For awhile now, I've found it difficult to put down on paper what I'm thinking and feeling as I live my daily life in surrender to God. To be clear, there's no discomfort at all with God's side of things; to the contrary, He continues to demonstrate daily that He desires to walk with me and to teach me. He also uses everyday events and occurrences in my life to make it clear just how much He loves me and wants me to be at work alongside Him. So any silence on my part can't be laid to any grievances with God.
Nor, must I admit, am I facing writer's block because of anything that's happening in the world today. Were my audiences made up primarily of people who don't know Jesus, my fingers couldn't type fast enough to say the things I want them to know about how much He loves them. I delight in talking to strangers on planes or trains or in casual encounters about Jesus, and I get to do so almost every time I meet someone new simply by telling them I'm a Christian writer and workplace chaplain.
No, truth be told, my present silence comes from having a hard time knowing how to speak to and write to other Christians these days. For despite my love for comfortable, invited-to-talk evangelistic conversations with non-Christians, the people God has drawn to my writing---and called me to write to---are already aware of Jesus.
Over time I've learned that scolding believers only discourages them, and slapping the hands of Christians being mean-spirited or legalistic or judgmental simply causes them to react to me instead of hearing from God. I've also discovered that filling their minds with images of the hurting and needy who could use their time or money or love or attention isn't often helpful because they already see the same hurts and needs I do, and they feel ill-equipped to tackle them.
During this morning's prayer time, I think I hit upon my problem(s). The more sadness I witness, the more sorrow I hear, the more hate and venom I see spewed both towards and from followers of Jesus, the more I ache to find the words to change things; and the more I want to speak in a way that moves multitudes to move mountains. And the more I long to do that, even when it's motivated by love or concern or genuine sorrow, the more of me I'm tempted to put into my effort.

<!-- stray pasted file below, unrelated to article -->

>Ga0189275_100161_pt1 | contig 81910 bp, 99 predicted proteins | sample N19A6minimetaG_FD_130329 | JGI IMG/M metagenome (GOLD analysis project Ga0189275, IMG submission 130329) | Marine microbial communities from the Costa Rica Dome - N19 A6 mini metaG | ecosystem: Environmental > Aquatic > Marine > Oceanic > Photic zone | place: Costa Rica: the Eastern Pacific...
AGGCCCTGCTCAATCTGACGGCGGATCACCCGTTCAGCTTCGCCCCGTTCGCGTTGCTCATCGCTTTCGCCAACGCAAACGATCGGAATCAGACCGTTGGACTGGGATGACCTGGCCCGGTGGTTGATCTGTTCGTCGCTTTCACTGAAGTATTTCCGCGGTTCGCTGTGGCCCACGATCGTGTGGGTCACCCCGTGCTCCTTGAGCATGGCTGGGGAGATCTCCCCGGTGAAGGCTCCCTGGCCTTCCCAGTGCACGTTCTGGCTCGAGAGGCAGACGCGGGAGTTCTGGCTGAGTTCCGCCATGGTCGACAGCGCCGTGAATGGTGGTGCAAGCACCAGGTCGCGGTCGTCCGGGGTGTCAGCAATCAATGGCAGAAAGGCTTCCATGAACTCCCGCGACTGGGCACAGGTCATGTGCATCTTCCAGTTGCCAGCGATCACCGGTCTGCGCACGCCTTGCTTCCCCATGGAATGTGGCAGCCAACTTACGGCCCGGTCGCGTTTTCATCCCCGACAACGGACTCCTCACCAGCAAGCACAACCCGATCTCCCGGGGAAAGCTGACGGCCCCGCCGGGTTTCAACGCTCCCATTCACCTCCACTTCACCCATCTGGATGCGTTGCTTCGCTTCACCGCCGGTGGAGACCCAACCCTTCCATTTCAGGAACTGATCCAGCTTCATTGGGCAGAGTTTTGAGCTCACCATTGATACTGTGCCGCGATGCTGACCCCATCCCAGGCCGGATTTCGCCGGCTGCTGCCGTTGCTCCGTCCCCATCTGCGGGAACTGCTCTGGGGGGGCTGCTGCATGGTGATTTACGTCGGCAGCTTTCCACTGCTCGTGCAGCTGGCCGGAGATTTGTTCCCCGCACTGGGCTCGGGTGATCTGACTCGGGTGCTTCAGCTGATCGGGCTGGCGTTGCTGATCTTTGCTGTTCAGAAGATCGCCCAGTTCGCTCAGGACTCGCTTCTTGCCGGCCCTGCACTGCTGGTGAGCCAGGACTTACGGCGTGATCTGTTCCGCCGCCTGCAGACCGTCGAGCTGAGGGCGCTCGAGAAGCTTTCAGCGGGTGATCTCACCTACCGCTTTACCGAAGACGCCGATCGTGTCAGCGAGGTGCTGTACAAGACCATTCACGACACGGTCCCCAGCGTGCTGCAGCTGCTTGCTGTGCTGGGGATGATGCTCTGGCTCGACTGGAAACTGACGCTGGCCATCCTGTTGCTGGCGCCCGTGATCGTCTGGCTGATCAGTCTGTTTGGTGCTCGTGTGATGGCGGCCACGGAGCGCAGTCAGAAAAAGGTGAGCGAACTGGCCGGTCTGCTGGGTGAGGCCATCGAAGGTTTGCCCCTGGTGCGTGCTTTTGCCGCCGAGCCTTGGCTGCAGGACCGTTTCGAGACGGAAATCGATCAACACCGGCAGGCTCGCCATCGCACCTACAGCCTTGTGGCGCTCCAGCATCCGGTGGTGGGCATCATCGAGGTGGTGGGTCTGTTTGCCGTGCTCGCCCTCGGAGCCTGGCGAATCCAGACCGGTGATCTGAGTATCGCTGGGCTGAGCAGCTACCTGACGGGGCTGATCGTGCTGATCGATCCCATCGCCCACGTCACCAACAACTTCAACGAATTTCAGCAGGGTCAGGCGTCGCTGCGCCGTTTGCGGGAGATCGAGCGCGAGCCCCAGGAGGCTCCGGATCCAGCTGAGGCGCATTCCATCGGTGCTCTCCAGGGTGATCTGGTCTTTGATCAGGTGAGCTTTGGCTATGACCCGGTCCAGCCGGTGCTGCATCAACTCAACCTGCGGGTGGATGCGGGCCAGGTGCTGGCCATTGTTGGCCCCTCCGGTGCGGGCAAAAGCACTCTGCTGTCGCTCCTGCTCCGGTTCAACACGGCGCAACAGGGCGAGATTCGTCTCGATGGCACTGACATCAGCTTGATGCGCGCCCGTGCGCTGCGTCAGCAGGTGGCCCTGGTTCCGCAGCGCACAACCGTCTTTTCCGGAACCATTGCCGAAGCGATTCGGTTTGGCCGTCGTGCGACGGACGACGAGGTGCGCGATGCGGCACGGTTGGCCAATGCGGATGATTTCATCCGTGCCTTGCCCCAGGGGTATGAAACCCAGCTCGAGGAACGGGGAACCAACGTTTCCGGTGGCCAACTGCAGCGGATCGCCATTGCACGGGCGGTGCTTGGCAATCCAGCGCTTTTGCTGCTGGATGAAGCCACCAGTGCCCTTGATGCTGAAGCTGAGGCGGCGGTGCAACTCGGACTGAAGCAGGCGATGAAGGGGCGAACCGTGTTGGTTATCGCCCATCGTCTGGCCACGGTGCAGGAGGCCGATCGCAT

When I claimed Jesus as my Savior, I also asked Him to be Lord, and I did so because I knew that in my own wisdom I would never be capable of living this life in a way that honors Him. If I can't live my life without His guidance, I surely can't tell others how to live theirs without it, either.
So instead of trying to be a leader or protector or fixer or any other term that gives the readers more of me and less of Him, I'm going to stick to writing about the many ways God loves you, the many times He longs for your attention, the many ways He invites us to labor alongside Him, and how you can see and hear and know Him more fully while still living at the speed of life.
Like everything else in this journey of faith, trying harder never works; shouting louder never works; getting angry never works. If we're too human; too rebellious; too broken to fix ourselves, then we're certainly too "all" of the above to fix Creation. But just as we turned to Jesus to save us and to begin the process that makes us new creations, we need to turn to Him, grow to know Him, and listen as He tells us how to live and work and share and love, for in the end, as others have said more eloquently, only Love will have the final word.
"If my people, who are called by my name, will humble themselves and pray and seek my face and turn from their wicked ways, then I will hear from heaven, and I will forgive their sin and will heal their land. Now my eyes will be open and my ears attentive to the prayers offered in this place" --II Chronicles 7:14-15